Goth Night at a Gay Club
Rap slaps my ears
in whimsical club-smoke
while I watch you wrap
your legs around him like scissors.
A lemon slice hangs on an empty glass
before it shatters beneath them.
Chain necklaces clink and knot together
as Edward Cullen doppelgangers make out
beneath nuclear blast strobe lights.
The dance floor booms under footfalls
like a thunderstorm, while its black light
electricity keeps us all aglow, and I,
the moth in a field of butterflies, am
willingly swallowed by their bodies
to keep this eyeliner a solid charcoal.
Every day, you come in and touch me,
hands on thighs,
breath on neck,
You joke that I get more action from
your advances than anything I’ve ever
gotten from a man.
If only you knew what I’ve “gotten.”
Your eyes glare behind leers when you’re with friends—
You hate gays, but you’re okay with touching them.
Yes, I hate that I blush when you put
your patriot eyes on me.
You find ways to get what you want
from the half-plucked gay, picked the wrong way.
You strut in, get your cup of coffee,
flit around me—a deceptive wasp
hunting for undeserved nectar.
I hide behind coffee pots and pastry racks,
hoping you’ll just leave.
Then you ask,
“How’s my buddy?”
Your strong arms embrace me —
whether to hug or ruin, I don’t know.
I yearn for customers to come in when you
hold me for more than ten seconds,
but I’m there alone.
This isn’t a hug anymore.
I move, then get pulled back—fingers through belt-loops.
Am I blushing?
It’s subtle how it develops,
the way old soil bloats beneath our feet
like an overfilled water balloon.
We make plans to deflate ourselves by
any means necessary because we’ve
lost the will to fill the extra space
we think we consume.
Mirrors are reality checks where
phantoms laugh at how we don’t
fit in the frame, so, we don some black
and act like photo editors:
crop the top to blend our bulks
into backgrounds where it’s safe with
no attention drawn.
We conveniently justify what we do:
skip meals to save money,
take laxatives to cleanse ourselves
of this gravitic density,
exist as slaves to exercise equipment because
our bodies are planets in decaying orbits,
but at least we’re smaller when we evaporate.
On nights lit by laptop light,
word-documents were paper shields
swallowing me, protection from bullies at school.
Tokusatsu sinews glued my bones together,
the wreckage of the math-class monster’s rampage.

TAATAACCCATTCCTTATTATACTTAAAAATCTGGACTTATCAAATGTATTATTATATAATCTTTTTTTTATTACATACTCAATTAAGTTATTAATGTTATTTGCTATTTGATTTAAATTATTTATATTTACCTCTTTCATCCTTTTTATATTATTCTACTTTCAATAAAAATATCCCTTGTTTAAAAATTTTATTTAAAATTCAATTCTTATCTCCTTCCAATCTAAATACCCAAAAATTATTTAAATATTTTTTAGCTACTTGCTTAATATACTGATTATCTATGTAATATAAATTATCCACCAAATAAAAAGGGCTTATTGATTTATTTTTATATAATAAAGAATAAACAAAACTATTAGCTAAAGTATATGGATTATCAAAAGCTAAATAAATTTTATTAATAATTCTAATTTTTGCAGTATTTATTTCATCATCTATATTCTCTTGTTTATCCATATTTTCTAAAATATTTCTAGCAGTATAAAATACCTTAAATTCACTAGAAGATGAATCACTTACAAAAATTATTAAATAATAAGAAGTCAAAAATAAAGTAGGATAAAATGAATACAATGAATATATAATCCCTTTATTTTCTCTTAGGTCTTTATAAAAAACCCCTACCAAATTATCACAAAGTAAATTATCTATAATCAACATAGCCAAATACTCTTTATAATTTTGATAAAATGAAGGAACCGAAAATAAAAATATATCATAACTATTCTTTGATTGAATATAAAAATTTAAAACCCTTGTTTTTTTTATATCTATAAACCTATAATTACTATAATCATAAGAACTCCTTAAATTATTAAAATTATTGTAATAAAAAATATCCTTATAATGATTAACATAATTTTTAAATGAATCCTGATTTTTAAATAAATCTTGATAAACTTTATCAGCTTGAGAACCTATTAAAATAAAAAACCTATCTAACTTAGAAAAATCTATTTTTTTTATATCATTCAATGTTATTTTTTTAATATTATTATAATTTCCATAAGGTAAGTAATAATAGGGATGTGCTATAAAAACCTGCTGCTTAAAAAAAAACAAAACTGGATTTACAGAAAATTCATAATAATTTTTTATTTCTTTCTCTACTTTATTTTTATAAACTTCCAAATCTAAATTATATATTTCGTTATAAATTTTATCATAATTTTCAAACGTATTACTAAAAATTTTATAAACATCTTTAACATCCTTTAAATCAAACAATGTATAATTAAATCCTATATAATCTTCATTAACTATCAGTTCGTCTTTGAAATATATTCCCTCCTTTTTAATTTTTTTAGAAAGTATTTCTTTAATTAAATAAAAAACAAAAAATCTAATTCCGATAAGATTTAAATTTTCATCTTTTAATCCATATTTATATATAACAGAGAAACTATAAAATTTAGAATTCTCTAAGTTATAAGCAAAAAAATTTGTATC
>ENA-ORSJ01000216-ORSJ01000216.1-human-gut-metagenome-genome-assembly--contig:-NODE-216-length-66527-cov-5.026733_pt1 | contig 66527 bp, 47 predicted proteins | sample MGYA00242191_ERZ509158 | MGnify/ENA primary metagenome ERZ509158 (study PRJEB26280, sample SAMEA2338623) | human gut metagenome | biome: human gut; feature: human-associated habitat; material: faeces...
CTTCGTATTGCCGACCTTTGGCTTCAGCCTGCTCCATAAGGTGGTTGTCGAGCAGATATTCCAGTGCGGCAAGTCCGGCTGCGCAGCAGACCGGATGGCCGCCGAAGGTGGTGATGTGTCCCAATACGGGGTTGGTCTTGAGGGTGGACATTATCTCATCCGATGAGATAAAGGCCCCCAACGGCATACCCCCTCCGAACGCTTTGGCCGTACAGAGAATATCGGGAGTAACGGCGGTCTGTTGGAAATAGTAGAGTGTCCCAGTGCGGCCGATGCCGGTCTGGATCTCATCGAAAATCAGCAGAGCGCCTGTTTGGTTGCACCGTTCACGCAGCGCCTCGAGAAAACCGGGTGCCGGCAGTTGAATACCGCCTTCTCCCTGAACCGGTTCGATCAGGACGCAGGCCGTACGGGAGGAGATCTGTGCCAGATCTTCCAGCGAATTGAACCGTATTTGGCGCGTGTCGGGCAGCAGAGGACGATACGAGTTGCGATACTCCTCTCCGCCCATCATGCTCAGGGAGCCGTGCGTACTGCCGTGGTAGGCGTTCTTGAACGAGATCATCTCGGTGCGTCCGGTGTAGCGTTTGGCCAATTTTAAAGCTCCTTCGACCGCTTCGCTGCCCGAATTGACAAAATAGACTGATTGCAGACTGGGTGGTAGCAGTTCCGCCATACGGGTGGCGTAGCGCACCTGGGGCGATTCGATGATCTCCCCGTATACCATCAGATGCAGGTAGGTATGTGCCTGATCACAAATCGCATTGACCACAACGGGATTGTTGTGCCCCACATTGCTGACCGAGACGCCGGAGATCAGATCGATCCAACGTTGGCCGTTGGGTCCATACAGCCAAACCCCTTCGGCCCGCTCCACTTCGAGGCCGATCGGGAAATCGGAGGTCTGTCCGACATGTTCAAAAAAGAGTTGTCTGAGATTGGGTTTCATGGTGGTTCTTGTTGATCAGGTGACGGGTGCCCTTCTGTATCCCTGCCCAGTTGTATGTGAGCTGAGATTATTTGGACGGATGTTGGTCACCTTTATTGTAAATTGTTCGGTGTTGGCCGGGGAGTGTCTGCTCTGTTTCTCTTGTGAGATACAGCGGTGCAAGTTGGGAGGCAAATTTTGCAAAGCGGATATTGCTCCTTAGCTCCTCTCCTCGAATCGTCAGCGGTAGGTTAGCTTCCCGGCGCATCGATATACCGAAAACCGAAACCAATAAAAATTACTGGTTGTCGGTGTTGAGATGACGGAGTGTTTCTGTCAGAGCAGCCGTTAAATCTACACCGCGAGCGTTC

For years, my Godzilla-fingers plodded across lettered cities,
key-clicks became crowd-roars when I saved Tokyo—and finally
they noticed me and gave me Mothra-wings.
I found ways to drive them away; the beasts always fled—
those that remained were the monsters in my head.
Today, sculpted stories are rubber suits I wear as
I’m an anomalous monster in an angst-filled city,
a fierce warrior on paper because I was always bigger in Tokyo.
You walk in,
head held high—
solar eyes dawn
in a crowd of casual college kids.
warm flesh-nets bandage half-healed wounds
as you smile and wave,
a spirited nod.
Your hand must feel strong
when embraced with his—
palms pressed together
like vines braced against trees.
sway back and forth like playground swings.
Eyes focus, heads turn—
nods of praise
in awe of the two-man parade.
“In these dark times, especially for the marginalized, Donny Winter’s debut poetry collection, Carbon Footprint, is a godsend. While the book is a compilation of several individual pieces, one could argue that it reads like the narrative of a protagonist’s struggles related to his identity. Filled with outstanding images, many of which are tied to the natural world, the book introduces readers to the buried anecdotes that haunt the speaker, the details of how he comes to terms with who he is, and finally, how he rises above the “bones” that he has finally excavated. This poetic journey is ultimately a story of triumph. It is a book, a beacon, not just for the LGBTQ+ community, but for all decent people who are desperate to find the light that will guide them through what seems like a never-ending tunnel of despair. Simply put, Carbon Footprint is the hope we need.”
– Jared Morningstar, Author of American Fries: Poems and Stories